My youngest, Olivia, just became a teenager. She turned 12. No, she doesn’t have the “teen” in her birthday yet. But as I explained to her, this birthday means she completed 12 years of life, and the day actually begins her 13th. So best for her to embrace it.
I, on the other hand, am a wreck.
I’m not worried about whether I can handle another teen. After all, she’s the youngest of eight that my new husband, Tom, and I have between us. Teens don’t scare me — been there, done that.
Rather, I’m worried about whether I can let go. I know, I know: Six more years, Lord willing, of her living with Tom and me. That’s not what I’m talking about. I’m worried about whether I can officially let go of the little-girl years. Because when the last one leaves a real “phase” — and she’s been leaving the little-girl years for a while now — well, it’s hard.
The next one up from Olivia, Madi, is 14 according to the calendar, but was more like 30 when she was born. The next one up, Victoria, who’s now turning 17, lived a long time in the little-girl years.
And the little-boy years? I only had one shot at those. My oldest, Pete, is 19. But my daughters coming up behind him provided lots of distractions, so I coped.
Anyway, I knew during the Christmas season that I would be a wreck about all this. That’s when Olivia was cast as “Madeleine” in “Madeleine’s Christmas” at our local children’s theater. Everything about that production was adorable.
She was tall for the part, so instead of “... and the littlest one was Madeleine,” the cast sang “... and the youngest one was Madeleine.” I loved it.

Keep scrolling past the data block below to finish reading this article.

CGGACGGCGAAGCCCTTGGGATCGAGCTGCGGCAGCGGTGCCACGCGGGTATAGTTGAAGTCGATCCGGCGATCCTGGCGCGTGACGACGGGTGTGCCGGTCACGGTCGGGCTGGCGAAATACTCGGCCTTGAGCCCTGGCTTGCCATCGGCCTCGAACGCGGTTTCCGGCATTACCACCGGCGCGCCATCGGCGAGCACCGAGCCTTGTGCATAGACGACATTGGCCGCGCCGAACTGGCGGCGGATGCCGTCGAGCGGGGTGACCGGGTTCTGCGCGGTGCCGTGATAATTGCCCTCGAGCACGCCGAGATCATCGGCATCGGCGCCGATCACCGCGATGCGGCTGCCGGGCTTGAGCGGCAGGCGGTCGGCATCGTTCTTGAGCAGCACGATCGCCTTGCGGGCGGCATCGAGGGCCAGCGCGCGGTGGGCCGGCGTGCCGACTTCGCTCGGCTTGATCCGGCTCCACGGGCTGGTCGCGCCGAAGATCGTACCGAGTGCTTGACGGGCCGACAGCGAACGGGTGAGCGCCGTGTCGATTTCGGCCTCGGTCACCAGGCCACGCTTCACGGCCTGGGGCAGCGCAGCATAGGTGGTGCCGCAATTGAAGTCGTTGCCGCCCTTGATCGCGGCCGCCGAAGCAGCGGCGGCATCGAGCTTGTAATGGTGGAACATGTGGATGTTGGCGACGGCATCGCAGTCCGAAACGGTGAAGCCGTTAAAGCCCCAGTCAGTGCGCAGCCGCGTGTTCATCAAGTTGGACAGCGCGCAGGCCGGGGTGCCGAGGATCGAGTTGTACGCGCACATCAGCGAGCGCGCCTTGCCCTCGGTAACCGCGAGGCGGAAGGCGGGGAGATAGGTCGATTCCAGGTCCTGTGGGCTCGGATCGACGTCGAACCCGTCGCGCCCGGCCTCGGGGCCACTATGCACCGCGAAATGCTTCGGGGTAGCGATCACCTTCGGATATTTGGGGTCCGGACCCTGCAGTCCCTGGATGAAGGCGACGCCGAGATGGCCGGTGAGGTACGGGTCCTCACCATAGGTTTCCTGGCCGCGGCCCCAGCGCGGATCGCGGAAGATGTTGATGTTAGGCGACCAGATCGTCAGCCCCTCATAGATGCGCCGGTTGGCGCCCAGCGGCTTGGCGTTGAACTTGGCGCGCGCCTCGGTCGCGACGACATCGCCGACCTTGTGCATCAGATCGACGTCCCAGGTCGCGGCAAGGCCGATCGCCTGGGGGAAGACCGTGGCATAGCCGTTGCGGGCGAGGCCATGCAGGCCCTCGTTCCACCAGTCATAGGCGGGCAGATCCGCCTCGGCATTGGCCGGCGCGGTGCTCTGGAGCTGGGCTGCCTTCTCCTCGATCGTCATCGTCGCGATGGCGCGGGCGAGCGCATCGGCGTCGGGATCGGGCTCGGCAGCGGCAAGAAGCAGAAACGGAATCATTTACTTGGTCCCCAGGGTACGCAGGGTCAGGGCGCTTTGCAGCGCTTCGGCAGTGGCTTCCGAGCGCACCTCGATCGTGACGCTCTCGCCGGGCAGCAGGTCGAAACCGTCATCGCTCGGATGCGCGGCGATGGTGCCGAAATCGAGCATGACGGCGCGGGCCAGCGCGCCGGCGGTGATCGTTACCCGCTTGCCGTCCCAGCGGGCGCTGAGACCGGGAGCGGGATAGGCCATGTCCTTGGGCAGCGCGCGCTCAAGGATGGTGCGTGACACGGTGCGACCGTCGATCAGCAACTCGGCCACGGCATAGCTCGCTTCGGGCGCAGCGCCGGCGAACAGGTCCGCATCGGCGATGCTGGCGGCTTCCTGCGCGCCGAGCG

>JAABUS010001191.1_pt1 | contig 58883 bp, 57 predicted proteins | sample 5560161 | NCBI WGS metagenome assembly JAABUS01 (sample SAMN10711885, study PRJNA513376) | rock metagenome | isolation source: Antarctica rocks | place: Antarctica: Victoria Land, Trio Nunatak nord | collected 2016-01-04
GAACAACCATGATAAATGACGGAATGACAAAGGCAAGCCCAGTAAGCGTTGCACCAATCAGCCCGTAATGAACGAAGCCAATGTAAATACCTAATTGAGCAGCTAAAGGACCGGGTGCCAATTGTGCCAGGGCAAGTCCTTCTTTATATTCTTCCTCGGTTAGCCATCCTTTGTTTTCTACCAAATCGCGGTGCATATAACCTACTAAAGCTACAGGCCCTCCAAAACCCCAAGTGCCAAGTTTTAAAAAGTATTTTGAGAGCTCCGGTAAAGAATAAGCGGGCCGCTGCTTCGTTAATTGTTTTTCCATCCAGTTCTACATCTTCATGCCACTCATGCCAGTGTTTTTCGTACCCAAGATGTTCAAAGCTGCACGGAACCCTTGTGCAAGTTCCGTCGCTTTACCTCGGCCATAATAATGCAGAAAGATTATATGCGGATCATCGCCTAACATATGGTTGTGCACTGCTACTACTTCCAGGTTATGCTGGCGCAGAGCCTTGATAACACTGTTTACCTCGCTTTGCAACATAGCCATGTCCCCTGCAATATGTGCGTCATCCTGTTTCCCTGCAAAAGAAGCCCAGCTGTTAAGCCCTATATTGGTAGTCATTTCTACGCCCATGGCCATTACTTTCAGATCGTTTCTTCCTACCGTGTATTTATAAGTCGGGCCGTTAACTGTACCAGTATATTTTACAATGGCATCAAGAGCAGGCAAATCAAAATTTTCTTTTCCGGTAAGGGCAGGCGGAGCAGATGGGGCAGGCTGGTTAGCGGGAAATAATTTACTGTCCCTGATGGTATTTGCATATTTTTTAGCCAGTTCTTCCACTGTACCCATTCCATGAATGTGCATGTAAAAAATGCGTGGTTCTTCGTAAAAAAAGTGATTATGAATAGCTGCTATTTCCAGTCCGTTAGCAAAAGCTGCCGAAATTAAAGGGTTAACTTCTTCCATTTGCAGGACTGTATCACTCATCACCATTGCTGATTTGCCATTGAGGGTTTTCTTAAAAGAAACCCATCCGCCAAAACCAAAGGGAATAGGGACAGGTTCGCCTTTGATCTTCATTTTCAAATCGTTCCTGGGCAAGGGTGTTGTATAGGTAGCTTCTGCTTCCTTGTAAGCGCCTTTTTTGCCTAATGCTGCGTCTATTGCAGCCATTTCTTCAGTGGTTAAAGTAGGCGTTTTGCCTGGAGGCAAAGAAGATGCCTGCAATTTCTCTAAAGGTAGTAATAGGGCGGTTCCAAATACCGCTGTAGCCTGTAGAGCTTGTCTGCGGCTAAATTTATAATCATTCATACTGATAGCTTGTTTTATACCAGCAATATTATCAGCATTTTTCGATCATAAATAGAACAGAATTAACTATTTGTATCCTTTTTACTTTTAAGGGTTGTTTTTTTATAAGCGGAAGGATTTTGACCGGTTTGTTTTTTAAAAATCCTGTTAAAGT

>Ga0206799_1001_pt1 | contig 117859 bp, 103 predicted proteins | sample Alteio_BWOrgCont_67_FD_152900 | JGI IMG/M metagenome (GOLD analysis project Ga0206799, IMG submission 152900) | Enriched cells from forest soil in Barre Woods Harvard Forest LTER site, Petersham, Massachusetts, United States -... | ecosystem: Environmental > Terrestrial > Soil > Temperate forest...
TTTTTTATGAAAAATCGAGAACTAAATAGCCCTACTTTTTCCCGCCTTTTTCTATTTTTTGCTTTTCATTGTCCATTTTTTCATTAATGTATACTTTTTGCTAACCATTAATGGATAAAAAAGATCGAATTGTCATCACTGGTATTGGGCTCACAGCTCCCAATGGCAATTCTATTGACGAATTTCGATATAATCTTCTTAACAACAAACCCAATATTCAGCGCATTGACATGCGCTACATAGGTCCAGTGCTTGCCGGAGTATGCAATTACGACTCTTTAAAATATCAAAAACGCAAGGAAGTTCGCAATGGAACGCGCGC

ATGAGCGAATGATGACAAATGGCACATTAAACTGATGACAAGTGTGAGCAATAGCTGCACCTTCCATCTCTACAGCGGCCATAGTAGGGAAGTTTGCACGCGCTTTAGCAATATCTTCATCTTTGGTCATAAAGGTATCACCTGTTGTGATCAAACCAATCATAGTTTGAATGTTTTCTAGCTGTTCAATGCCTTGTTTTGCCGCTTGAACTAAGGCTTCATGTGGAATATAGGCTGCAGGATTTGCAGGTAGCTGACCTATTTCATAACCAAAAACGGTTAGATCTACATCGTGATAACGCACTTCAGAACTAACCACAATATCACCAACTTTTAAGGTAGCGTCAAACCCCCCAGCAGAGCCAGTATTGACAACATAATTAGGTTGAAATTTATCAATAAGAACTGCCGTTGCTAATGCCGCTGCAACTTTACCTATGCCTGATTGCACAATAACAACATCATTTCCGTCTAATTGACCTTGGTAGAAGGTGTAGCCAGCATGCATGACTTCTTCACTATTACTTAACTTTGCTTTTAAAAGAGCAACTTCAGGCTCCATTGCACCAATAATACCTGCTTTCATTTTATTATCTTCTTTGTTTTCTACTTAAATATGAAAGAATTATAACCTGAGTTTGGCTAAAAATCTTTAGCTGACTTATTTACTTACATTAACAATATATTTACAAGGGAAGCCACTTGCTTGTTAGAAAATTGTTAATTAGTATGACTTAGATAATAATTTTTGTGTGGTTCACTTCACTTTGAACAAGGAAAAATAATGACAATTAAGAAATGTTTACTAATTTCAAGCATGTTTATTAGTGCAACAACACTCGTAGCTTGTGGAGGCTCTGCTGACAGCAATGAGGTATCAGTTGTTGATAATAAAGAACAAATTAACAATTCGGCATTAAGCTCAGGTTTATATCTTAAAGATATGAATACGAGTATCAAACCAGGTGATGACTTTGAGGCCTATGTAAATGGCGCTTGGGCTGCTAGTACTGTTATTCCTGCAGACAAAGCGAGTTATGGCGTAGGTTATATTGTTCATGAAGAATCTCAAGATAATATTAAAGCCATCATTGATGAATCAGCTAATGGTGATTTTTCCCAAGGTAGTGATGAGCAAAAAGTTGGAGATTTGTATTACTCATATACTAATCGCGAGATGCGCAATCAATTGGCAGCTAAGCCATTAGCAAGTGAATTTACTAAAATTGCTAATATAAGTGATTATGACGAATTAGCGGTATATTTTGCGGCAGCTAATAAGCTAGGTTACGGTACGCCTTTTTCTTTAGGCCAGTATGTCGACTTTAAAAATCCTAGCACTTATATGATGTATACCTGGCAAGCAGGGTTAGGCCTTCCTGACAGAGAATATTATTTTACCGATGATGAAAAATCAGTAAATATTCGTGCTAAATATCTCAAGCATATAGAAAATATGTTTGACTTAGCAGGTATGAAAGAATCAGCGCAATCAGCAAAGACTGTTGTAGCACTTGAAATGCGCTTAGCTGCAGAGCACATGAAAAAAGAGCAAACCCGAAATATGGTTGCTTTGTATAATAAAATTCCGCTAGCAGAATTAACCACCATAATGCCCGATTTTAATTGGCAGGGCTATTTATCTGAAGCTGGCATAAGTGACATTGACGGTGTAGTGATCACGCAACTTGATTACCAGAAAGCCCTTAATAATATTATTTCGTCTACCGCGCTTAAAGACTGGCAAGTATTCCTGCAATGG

The dozen girls with Miss Clavel were adorable in their sweet outfits, with pleated jumpers and saddle shoes and tidy white blouses and frilly nightgowns. I thought how Olivia was at the point when she would never again wear anything so little-girlish in real life. I looked at Olivia on the stage, and caught my last glimpse of her as a child. I knew that, in so many ways, she was even then just acting the part of little girl. And, I admit, I sobbed.
At the end of the show’s run, when we parents had the opportunity to buy those little costumes, I think they could have asked for $1,000 from me and I would have found a way to pay it!
It never ceases to amaze me how attached I am, not just to my children, of course, because that was going to be the case, but to the idea of children in general. I’ve written before about how I was never much interested in them until I had my own. Now I see a little one, especially in that 2-to-5 range, and I just melt.
So, I expect that soon, when I see 6-, 7- and 8-year-old girls unself-consciously dressed in real little-girl clothes, just like I got to see Olivia doing onstage as she acted something she’d really already lived through, well, I probably won’t be able to get enough of them either.
I know I must deal with this. Olivia is happy and healthy and full of life and looking forward to what comes next. And I should be, too. OK, I’m just being a mom, and kind of rolling around in the emotions. It’s allowed.
And, I’ve discovered, maybe this is when a guy, those men who typically like to just fix things, comes in particularly handy. As I began to share all this agony with Tom, he simply said, “Bets, she’s 12. Don’t start with the whole ‘teen’ thing yet.”
So, yes: Thank goodness for little girls. And thank goodness for husbands, too.
Reach Betsy Hart at www.betsysblog.com.